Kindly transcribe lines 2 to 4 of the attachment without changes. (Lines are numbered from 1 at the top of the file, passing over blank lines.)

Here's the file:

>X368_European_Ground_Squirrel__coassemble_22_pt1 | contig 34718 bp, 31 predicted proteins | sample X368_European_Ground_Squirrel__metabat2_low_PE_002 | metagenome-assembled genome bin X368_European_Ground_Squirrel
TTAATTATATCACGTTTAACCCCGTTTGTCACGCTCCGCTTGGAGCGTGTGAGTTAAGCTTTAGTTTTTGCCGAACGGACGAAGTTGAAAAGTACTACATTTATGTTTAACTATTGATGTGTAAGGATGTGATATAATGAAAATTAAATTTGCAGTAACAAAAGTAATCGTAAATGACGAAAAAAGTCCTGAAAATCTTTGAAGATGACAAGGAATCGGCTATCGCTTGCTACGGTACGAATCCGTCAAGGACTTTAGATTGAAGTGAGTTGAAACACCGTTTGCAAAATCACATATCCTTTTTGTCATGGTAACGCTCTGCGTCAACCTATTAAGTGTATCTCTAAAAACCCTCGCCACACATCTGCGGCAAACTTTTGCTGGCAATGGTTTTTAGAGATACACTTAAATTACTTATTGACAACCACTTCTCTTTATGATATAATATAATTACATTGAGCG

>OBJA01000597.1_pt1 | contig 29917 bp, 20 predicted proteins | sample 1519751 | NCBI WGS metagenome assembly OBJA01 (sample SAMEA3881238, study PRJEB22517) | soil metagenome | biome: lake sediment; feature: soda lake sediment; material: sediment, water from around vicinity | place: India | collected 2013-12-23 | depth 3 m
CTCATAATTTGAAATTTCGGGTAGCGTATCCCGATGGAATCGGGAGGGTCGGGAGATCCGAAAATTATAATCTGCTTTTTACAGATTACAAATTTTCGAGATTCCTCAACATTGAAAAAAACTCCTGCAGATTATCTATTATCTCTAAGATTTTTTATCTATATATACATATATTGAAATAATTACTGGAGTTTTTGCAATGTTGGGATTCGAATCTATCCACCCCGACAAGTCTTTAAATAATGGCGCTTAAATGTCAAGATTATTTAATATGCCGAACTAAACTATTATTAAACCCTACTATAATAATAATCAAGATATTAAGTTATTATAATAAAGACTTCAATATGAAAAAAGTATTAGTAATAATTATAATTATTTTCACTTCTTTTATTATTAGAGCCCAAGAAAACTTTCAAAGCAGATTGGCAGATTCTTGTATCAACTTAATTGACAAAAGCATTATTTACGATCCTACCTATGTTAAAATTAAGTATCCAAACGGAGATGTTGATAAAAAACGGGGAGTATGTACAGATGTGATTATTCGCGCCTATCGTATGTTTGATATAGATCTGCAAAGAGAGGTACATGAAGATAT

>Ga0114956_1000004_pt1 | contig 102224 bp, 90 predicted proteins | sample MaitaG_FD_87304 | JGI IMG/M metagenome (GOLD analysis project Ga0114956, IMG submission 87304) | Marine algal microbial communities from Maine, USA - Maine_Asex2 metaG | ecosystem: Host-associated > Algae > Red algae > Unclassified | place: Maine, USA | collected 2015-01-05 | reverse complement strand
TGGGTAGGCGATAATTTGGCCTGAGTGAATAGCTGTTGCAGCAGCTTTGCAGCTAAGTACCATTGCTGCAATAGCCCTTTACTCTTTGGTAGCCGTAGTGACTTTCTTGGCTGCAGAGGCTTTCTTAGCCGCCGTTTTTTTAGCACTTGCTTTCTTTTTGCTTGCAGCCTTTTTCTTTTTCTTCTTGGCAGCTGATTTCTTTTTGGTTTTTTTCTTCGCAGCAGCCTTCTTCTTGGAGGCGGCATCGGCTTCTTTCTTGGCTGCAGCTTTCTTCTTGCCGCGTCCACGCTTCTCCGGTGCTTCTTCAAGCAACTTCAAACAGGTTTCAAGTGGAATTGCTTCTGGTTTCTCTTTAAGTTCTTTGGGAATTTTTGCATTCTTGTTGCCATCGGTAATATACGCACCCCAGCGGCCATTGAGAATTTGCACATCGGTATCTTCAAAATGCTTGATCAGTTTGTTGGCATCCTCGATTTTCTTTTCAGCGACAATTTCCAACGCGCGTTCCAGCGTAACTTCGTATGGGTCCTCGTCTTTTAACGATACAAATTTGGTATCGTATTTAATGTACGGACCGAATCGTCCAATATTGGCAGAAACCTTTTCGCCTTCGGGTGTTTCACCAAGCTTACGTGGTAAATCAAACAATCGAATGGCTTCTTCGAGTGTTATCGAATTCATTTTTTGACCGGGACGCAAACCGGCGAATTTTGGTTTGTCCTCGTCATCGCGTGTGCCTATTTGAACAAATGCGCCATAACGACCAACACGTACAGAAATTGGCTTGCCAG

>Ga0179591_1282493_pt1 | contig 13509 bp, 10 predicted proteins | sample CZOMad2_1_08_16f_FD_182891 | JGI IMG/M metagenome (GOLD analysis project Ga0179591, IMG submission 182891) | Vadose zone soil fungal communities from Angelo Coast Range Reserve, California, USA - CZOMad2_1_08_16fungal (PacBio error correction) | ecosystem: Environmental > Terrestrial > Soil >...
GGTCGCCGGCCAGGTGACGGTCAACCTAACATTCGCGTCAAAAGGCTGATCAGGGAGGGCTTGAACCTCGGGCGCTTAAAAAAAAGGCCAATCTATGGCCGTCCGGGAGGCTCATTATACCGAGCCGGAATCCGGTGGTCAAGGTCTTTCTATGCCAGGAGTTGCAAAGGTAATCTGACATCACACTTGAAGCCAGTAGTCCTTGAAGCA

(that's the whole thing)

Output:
TTAATTATATCACGTTTAACCCCGTTTGTCACGCTCCGCTTGGAGCGTGTGAGTTAAGCTTTAGTTTTTGCCGAACGGACGAAGTTGAAAAGTACTACATTTATGTTTAACTATTGATGTGTAAGGATGTGATATAATGAAAATTAAATTTGCAGTAACAAAAGTAATCGTAAATGACGAAAAAAGTCCTGAAAATCTTTGAAGATGACAAGGAATCGGCTATCGCTTGCTACGGTACGAATCCGTCAAGGACTTTAGATTGAAGTGAGTTGAAACACCGTTTGCAAAATCACATATCCTTTTTGTCATGGTAACGCTCTGCGTCAACCTATTAAGTGTATCTCTAAAAACCCTCGCCACACATCTGCGGCAAACTTTTGCTGGCAATGGTTTTTAGAGATACACTTAAATTACTTATTGACAACCACTTCTCTTTATGATATAATATAATTACATTGAGCG

>OBJA01000597.1_pt1 | contig 29917 bp, 20 predicted proteins | sample 1519751 | NCBI WGS metagenome assembly OBJA01 (sample SAMEA3881238, study PRJEB22517) | soil metagenome | biome: lake sediment; feature: soda lake sediment; material: sediment, water from around vicinity | place: India | collected 2013-12-23 | depth 3 m
CTCATAATTTGAAATTTCGGGTAGCGTATCCCGATGGAATCGGGAGGGTCGGGAGATCCGAAAATTATAATCTGCTTTTTACAGATTACAAATTTTCGAGATTCCTCAACATTGAAAAAAACTCCTGCAGATTATCTATTATCTCTAAGATTTTTTATCTATATATACATATATTGAAATAATTACTGGAGTTTTTGCAATGTTGGGATTCGAATCTATCCACCCCGACAAGTCTTTAAATAATGGCGCTTAAATGTCAAGATTATTTAATATGCCGAACTAAACTATTATTAAACCCTACTATAATAATAATCAAGATATTAAGTTATTATAATAAAGACTTCAATATGAAAAAAGTATTAGTAATAATTATAATTATTTTCACTTCTTTTATTATTAGAGCCCAAGAAAACTTTCAAAGCAGATTGGCAGATTCTTGTATCAACTTAATTGACAAAAGCATTATTTACGATCCTACCTATGTTAAAATTAAGTATCCAAACGGAGATGTTGATAAAAAACGGGGAGTATGTACAGATGTGATTATTCGCGCCTATCGTATGTTTGATATAGATCTGCAAAGAGAGGTACATGAAGATAT